Secondary trauma and caring for the caregiverWritten by Sarah Rees
To support others, we have to be in an emotionally safe space. That means recognizing secondary trauma and knowing what to do about it.
What is secondary trauma?
First, let’s start with a quick trauma refresher!
Trauma is your nervous system’s response to a distressful, life-threatening, or painful event. It impacts the way we interact with or perceive the world.
Less clinically speaking: trauma is responding to today with yesterday’s fear.
Secondary or vicarious trauma is “the cumulative transformative effect of working with survivors of traumatic life events,” so says Dr. Laurie Pearlman. It is the trauma we absorb from others.
In caring professions and life roles, we are all exposed to secondary trauma. This includes social workers, hospice workers, nurses, doctors, shelter staff, teachers, counselors, hotline operators, receptionists, nonprofit development teams, and journalists, just to name a few.
The secondary trauma stigma
It’s not a surprise that caregiving professions have such a high turnover. Carrying trauma for others becomes heavy over time. We often deplete and give of ourselves without replenishing.
As professionals in these roles, we often don’t talk about our secondary trauma for fear that we will appear weak or that our supervisors will not think we’re a good fit. We can’t fight biology, though.
Our brains are impacted by the exposure to traumatic stories and spending eight hours a day – sometimes more – in crisis makes our nervous systems react in kind.
Ever avoid a call? Ever hit snooze two (or nine) times on your morning alarm because “you can’t even today?” Ever think about work before bed and travel the black hole of “what ifs?”
Have you ever chosen not to speak at meeting because you’re not sure if you can do so without crying? I have. I still do even after 12 years in the field.
My first social work job after grad school was doing disaster service case management for those displaced and relocated to Austin from Hurricane Katrina. During that work I was interviewed for a study on secondary trauma in disaster relief.
I would respond to questions with the preface “I like my job.” It took me a while to realize that experiencing secondary trauma and talking about it out loud had nothing to do with liking my job. It took even longer to realize that I could address my secondary trauma responses with my supervisor and not be seen as a poor fit for the work or someone who needs “thicker skin.”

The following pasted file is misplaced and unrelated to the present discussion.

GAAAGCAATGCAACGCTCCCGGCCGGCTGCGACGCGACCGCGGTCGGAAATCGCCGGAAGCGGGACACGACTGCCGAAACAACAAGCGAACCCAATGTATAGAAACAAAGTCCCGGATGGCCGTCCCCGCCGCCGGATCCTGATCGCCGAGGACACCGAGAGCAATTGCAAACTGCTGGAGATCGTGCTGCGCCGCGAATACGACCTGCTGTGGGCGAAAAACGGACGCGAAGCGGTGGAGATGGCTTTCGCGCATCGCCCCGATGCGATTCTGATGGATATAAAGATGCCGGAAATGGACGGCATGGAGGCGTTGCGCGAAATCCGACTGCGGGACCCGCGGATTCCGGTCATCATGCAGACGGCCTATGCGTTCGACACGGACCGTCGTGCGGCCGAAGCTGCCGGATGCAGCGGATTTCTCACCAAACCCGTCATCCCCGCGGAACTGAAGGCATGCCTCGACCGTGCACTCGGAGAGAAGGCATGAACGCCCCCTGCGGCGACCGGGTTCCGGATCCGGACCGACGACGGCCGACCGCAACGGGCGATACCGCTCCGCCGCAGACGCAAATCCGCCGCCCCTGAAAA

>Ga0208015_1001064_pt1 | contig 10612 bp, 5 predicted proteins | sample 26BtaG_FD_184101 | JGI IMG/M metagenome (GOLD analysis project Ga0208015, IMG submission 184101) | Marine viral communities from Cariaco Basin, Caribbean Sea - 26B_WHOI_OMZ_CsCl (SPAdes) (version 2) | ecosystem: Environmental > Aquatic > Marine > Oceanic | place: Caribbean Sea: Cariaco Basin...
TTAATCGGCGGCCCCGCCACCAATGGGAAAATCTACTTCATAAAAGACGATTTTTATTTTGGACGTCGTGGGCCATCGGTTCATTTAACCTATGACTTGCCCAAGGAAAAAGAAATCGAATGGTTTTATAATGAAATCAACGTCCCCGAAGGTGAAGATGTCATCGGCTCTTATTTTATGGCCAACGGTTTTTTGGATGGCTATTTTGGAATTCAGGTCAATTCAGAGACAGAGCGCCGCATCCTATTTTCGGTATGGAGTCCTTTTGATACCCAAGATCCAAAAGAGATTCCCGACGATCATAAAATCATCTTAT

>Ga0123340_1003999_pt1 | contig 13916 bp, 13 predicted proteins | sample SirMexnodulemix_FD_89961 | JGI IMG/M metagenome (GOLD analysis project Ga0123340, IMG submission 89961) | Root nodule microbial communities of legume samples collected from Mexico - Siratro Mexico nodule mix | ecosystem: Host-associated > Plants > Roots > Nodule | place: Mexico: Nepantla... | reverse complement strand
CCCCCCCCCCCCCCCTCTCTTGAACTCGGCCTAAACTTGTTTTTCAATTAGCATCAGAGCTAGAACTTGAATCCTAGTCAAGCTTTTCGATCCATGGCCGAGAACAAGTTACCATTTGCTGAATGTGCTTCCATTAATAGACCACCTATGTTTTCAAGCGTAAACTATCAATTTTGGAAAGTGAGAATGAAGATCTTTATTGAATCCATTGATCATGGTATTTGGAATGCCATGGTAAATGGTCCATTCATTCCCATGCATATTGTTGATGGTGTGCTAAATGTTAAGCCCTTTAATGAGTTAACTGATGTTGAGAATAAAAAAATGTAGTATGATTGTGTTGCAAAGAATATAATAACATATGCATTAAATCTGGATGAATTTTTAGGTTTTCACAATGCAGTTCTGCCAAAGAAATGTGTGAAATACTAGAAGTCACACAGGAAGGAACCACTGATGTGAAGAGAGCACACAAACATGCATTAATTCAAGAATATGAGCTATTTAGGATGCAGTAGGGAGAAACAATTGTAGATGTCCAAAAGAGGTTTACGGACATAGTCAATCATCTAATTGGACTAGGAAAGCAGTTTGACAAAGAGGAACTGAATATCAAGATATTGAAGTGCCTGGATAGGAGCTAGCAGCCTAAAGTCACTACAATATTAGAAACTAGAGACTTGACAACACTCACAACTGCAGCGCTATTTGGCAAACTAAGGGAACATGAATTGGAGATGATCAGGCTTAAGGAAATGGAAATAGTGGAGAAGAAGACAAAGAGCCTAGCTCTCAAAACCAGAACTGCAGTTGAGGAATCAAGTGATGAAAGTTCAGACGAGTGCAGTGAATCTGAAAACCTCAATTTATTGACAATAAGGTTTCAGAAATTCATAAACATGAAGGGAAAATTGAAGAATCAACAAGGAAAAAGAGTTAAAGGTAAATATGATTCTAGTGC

We lose good employees because the work we do is taxing on our whole system. If it wasn’t, we’d be robots.
That’s not new information though, right? That’s why we talk about self-care and ask in interviews, “what do you do for self-care?”
But there are a lot of things I choose not to do in order to take care of myself.
Working in disaster services, one of the things I didn’t do was watch the news or documentaries related to Hurricane Katrina. At that time, Spike Lee had released “When the Levees Broke,” and I felt as someone working in post-Katrina services that I should watch it. But I couldn’t. I couldn’t get through the first two minutes. I still haven’t watched it.
I had found a balance of things I did to replenish joy and hard boundaries I set to sustain me until that grant ended three years later.
More on self care
There seems to be pressure to answer self-care questions with: “I read, jog, and eat healthy.”
The majority of job interviews I conduct will have almost that exact response. That’s great if you do! If you don’t though, that’s also great as long as you have something in your life that recharges your batteries and allows you to recognize things that can become triggers to secondary trauma responses.
I’m often asked what documentaries I’m watching and people are surprised that my answer is, “I’m not.” For leisure, I need to steer away from the “too real,” so I spend my free time watching reality shows. Like really bad ones.
My self-care interview response would be: “being with the people I love, snuggles with my cat, ‘The Bachelor,’ therapy, roller derby, and karaoke.”
I also don’t watch the news before I go to bed, I don’t watch documentaries, I don’t read for leisure but for education, and I don’t keep friendships that make me feel like I’m back at work. I have a very specific reflection that I use to not take stories home with me.
In my work I have heard many difficult and traumatic stories, but they are not my stories. They are shared with me. I can borrow them in the moment I’m with someone, but it is not fair for me to keep a story that is not mine. That’s stealing. So I give it back when our moment together has ended. This is what I have done with the thousands of stories that I have gotten to borrow over the last 12 years.
What you can do
I invite you, caregiver, to continue to borrow stories, but make sure you return them. Talk about your secondary trauma reactions authentically with your coworkers and supervisors and normalize the reactions of our nervous systems in the same regard that we to with the individuals we serve.
Do things that lift you up and help you replenish joy, perspective, and resilience. And set boundaries around things that compromise your ability to have joy, perspective, and resilience. Get therapy. Check in with your body – it will tell you things even if you’re not ready to hear them. Just make sure to listen! We need caregivers, but not at the expense of your well-being.